Did you know there are seven primary learning styles that many teachers aim to use when teaching a classroom? Shout out to those educators who are responsible for engaging students’ minds with auditory, verbal, visual, tactile, social, independent, and logical teaching styles throughout their lesson plans to serve their students equitably and better ensure everyone understands. As primarily a logical type of learner myself, I have nonetheless benefitted from the shift toward an educational future where more emphasis has been placed on each of these learning techniques in classroom spaces; for example, virtual spaces like webinars run by my dedicated and highly knowledgeable colleagues both at Redtail Technology and at other financial service and technology companies with whom we work in collaboration. As learning is opened up to all through these different approaches, we find participation grows and we in turn learn more from those we are there to teach than we would otherwise, which is a huge win for all parties involved.
Varying experience levels
Beyond learning styles, there is also each student’s experience level to consider. Often teachers have classes where students have varied skills sets, and catering to this to make content engaging for students at all levels is an important part of making sure the material lands. Making education scalable to the student’s comprehension level is key to being inclusive.
One way that we address this at Redtail University (RTU) is by creating two separate tracks for our newer users and our more experienced users. For newer users, we keep it to the nuts-and-bolts. For our more experienced users, we focus on how to strategically tackle common situations with our CRM. And, once a year we also offer the RTU Masters’ course, which is best suited for Redtail power users looking to dive deep.
Since we offer these two learning tracks as well as RTU Masters, students don’t need to worry that they’ll be either bored by information they’ve heard many times over or, conversely, looking for a life raft as they swim in a sea of high-level nerd speak.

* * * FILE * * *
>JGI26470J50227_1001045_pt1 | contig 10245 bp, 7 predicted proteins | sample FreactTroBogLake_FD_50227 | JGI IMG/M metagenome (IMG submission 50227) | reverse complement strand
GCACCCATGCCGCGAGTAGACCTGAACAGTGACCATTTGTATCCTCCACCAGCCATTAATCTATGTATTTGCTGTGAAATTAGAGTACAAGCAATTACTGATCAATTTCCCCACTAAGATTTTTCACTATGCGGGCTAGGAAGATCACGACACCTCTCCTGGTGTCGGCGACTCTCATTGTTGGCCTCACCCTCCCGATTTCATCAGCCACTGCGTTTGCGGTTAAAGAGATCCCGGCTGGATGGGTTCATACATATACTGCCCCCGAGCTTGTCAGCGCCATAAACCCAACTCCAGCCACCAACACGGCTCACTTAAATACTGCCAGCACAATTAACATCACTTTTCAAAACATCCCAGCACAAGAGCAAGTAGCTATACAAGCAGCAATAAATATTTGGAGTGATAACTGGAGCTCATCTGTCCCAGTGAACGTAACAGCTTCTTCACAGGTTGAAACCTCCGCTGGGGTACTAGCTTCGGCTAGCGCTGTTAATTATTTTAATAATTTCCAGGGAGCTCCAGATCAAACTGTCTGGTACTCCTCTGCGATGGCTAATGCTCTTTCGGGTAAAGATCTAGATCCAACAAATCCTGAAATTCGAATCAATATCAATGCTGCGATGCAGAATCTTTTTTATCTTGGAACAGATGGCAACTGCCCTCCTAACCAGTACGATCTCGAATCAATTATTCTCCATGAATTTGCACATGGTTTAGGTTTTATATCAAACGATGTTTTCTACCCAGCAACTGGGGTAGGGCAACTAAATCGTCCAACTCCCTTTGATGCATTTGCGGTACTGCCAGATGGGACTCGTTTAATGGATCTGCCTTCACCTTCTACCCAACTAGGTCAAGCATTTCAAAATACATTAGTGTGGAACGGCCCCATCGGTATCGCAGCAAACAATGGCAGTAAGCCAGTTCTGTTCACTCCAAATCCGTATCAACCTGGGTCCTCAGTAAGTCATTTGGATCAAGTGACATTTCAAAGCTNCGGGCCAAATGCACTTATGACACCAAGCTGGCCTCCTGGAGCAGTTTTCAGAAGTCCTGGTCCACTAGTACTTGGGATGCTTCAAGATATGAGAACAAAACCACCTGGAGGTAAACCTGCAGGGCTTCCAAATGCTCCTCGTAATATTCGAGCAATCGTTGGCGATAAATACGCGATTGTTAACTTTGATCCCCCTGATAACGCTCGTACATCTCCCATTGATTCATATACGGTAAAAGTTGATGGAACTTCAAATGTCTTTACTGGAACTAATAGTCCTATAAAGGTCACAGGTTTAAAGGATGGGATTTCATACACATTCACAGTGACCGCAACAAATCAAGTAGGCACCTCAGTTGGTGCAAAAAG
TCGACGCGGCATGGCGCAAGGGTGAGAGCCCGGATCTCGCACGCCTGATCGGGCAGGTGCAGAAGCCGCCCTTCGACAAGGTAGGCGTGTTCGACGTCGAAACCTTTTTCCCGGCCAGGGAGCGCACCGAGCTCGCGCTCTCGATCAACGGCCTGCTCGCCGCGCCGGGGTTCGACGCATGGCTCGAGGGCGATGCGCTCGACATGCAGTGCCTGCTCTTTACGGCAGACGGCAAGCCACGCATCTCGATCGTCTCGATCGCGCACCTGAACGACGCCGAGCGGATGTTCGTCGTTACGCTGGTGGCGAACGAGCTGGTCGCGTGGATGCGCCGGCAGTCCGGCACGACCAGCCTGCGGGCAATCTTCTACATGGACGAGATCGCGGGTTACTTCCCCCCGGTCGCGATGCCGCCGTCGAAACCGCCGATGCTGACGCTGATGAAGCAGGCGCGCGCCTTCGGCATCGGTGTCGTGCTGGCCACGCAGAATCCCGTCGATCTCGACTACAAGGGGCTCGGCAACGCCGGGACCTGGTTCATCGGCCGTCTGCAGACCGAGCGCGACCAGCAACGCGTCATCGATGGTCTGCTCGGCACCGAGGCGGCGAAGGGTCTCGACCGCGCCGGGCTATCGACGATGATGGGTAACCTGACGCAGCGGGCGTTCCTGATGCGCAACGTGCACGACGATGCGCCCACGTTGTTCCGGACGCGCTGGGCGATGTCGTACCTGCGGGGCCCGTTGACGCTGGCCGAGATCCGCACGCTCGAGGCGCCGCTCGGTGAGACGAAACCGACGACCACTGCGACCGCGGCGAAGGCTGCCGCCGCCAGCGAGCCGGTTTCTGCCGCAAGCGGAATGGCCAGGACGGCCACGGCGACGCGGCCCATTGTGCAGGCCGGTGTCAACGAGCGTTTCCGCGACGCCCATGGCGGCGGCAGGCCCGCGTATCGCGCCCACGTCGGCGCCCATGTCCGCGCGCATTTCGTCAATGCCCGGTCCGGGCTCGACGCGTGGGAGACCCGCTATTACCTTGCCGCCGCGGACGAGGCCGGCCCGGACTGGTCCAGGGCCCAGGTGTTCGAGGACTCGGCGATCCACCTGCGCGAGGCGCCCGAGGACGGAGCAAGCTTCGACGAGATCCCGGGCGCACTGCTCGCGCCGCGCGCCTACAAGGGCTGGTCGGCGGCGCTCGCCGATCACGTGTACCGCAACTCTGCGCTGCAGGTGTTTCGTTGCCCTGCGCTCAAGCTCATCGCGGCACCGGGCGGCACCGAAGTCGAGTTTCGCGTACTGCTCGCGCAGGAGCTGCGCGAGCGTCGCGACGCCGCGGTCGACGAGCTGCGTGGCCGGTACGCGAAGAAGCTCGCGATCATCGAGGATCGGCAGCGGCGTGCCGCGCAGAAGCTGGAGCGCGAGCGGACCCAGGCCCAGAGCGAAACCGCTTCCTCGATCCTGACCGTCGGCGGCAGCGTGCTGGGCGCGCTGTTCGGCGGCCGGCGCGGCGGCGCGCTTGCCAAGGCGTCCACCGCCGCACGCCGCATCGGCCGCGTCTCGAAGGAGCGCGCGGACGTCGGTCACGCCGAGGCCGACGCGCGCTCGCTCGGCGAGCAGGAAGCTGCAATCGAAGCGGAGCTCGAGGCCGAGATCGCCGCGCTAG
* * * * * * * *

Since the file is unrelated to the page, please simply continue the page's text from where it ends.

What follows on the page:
Repetition is key
You know how when you watch a movie for a second or third (or 50th) time you may catch details of the story you missed on previous viewings? Surprisingly, sometimes a previously missed detail is integral to the storyline. The same goes for teaching financial advisors about software. Throughout my career teaching advisors, we’ve found that repetition is often key, which is why we make available similar lessons on a recurring basis for all our users, rather than just those who are new to our platform.
Our users say they learn something new every time they take a class with us, and because each session is attended by different groups of people the questions and topics for discussion are never static. For example, a more data-driven advisor may share with us that they appreciated the opportunity to understand the backend and context behind how our CRM works, whereas an advisor focused on client communication may be more excited to refresh their practice management skills by paying attention to the parts of our service that have the greatest impact on client service.
A focus on education is a step toward making the wealth of our world available to more people by advancing and implementing inclusive learning strategies that meet the vast range of advisor needs across all identities, backgrounds, and perspectives. By focusing on the above and dedicating resources to facilitate greater understanding of the solutions they offer, fintech providers can be confident that every advisor they serve is equipped with the information they need to leverage that solution to their benefit and the benefit of their business.